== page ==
You know you're watching a great character study when the physical minutiae of the actors onscreen become as fascinating to you as their motivations. In Taxi Driver, it was Robert De Niro's Travis Bickle, clenching his fist above an open flame, whose form burned itself into the memory. In The Beat That My Heart Skipped, the new film by French director Jacques Audiard (Read My Lips), it is the roving hands and tormented posture of Thomas Seyr, played with fiery charm and saving cynicism by Romain Duris.
The film is a remake of James Toback's 1978 film Fingers, starring Harvey Keitel. The plot involves a young man caught between a world of crime and a passion for art. The difficulty is how to merge these two worlds -- in Audiard's case, updated to the seedy underworld of Paris real estate and the highbrow landscape of concert halls -- without making the character's emerging struggle too contrived.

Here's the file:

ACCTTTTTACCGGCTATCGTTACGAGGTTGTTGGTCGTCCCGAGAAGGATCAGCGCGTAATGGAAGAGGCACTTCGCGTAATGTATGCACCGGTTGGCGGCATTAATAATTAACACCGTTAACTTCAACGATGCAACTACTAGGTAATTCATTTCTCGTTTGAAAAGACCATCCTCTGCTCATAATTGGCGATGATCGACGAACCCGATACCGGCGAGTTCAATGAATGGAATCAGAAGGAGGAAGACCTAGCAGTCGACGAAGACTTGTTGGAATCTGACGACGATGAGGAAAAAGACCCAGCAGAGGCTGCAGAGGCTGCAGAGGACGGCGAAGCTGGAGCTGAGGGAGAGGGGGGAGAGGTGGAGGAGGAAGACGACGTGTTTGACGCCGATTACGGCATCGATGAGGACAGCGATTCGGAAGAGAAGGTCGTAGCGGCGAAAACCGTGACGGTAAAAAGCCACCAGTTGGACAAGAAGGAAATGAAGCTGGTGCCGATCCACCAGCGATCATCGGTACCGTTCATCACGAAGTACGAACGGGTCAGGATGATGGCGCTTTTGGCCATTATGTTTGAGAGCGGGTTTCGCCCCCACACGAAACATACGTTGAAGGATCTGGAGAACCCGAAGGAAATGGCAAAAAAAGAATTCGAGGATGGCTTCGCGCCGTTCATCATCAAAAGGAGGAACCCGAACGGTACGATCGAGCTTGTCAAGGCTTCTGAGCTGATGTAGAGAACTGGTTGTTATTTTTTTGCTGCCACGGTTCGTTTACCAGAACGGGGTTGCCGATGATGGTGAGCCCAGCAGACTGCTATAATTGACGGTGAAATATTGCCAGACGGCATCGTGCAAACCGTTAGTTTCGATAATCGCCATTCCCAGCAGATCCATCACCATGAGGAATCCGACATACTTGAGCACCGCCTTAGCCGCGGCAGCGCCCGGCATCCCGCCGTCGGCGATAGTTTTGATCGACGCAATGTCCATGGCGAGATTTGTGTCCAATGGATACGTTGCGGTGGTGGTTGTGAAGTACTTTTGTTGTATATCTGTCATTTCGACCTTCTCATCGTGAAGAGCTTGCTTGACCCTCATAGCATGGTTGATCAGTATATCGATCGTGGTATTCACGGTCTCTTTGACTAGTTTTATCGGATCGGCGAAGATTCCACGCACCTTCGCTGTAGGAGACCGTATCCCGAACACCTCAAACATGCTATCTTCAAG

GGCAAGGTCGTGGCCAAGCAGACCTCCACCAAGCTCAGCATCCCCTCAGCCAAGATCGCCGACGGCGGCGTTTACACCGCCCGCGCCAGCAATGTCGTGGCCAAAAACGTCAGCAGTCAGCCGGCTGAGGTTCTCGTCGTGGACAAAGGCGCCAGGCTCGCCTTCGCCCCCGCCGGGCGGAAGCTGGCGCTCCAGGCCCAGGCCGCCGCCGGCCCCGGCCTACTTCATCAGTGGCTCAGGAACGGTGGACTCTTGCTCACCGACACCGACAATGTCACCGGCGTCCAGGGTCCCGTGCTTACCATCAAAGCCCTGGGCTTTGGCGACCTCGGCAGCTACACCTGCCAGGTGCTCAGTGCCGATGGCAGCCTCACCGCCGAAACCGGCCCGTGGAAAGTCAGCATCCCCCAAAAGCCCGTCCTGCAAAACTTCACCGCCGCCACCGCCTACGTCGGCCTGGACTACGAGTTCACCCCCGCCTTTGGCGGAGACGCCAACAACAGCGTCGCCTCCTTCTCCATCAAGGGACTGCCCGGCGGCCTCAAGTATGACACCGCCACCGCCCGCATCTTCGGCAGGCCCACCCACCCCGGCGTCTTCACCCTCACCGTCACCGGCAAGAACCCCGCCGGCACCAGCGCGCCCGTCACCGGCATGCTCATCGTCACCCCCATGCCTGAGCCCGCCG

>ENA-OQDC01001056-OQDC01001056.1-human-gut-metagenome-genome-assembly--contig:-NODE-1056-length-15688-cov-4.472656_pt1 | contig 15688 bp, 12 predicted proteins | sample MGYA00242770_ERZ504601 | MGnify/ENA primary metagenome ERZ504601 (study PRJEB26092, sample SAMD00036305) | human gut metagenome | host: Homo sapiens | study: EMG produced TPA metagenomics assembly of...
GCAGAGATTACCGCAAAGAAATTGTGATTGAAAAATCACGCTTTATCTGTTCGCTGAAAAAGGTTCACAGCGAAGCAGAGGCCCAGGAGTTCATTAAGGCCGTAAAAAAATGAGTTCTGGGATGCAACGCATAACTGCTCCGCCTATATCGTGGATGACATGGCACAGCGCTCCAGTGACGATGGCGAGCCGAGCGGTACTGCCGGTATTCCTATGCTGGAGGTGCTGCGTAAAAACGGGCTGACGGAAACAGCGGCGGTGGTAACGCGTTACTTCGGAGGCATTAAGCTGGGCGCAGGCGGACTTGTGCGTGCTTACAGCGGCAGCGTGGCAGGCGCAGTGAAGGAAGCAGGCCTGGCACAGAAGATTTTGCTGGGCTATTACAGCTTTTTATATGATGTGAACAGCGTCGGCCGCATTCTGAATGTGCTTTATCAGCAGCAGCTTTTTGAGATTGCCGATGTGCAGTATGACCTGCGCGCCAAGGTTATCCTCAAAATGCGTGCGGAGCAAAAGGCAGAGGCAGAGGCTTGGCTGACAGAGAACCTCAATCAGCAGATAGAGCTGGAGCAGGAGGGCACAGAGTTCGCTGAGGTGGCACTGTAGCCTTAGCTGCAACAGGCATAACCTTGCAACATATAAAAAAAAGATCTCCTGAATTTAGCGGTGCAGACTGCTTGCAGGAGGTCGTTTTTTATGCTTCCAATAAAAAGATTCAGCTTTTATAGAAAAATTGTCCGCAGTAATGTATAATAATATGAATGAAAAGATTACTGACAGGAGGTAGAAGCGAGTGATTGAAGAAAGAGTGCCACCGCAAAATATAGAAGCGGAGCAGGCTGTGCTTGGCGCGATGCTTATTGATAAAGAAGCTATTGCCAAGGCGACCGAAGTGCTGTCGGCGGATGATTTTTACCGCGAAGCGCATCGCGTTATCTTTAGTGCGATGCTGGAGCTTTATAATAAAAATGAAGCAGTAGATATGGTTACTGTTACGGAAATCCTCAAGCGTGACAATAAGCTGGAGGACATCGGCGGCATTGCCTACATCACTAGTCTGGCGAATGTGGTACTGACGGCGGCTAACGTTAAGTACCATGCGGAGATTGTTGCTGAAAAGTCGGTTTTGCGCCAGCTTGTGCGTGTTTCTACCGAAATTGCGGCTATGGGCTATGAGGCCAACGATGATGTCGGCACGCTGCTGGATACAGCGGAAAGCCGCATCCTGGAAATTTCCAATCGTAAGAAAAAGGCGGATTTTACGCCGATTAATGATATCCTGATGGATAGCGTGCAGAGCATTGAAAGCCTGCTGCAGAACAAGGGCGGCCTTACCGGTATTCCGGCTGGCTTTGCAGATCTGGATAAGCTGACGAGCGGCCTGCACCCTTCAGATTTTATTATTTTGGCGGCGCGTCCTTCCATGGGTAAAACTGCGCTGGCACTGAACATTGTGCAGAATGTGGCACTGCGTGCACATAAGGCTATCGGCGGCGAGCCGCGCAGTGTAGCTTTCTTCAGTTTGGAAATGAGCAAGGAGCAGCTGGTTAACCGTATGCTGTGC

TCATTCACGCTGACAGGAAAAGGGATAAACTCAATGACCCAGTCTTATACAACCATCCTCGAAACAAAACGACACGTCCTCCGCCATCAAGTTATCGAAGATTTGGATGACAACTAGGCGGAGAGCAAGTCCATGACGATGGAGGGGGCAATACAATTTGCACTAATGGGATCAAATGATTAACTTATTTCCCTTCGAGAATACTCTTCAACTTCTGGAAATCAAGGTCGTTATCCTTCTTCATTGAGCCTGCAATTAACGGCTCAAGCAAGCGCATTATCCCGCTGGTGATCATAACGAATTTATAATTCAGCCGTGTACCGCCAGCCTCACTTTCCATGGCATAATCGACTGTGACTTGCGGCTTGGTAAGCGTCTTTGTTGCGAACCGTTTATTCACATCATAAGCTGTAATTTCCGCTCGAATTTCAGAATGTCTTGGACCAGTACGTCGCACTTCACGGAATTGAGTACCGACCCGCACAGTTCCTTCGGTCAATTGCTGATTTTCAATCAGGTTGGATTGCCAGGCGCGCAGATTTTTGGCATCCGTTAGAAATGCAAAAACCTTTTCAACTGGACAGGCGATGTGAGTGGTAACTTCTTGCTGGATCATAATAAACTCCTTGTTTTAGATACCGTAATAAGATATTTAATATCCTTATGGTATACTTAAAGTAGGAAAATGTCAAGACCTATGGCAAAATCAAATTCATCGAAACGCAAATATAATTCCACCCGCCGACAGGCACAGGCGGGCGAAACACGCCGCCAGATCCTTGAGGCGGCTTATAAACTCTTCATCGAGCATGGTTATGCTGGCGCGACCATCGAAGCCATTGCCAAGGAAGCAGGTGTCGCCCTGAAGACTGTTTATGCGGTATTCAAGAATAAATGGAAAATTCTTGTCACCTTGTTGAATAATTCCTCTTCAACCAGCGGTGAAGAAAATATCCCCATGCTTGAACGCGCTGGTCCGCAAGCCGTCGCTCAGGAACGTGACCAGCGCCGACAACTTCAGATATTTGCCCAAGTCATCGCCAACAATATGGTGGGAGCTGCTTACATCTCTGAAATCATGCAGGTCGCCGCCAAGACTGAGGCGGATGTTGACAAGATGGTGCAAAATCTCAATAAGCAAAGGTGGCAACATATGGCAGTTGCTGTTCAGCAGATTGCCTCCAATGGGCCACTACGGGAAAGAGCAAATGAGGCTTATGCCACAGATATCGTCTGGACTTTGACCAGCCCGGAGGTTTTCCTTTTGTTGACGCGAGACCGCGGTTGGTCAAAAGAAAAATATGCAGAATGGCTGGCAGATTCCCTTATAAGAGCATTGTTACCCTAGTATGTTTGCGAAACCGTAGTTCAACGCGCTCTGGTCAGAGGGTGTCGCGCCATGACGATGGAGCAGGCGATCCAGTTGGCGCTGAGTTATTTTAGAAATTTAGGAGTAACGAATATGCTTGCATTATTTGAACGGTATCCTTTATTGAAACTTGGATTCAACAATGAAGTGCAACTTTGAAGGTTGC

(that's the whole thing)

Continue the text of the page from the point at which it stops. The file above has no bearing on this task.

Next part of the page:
Because all the relationships Thomas develops along the way seem so genuine, the film is able to transition back and forth between the violent world Thomas has inherited from his father and the realm of concert piano, a musical legacy of his mother. Most satisfying is that the film does not end predictably, with a droll success. Rather it maintains its razor edge past the point of comfort. Like its predecessor, The Beat That My Heart Skipped culminates in bloody failure, but unlike Toback, Audiard does not conclude with his protagonist's solitary disintegration. His epilogue attests to a film that is elegiac without being hopeless.
Opens Friday, September 9th, at Studio on the Square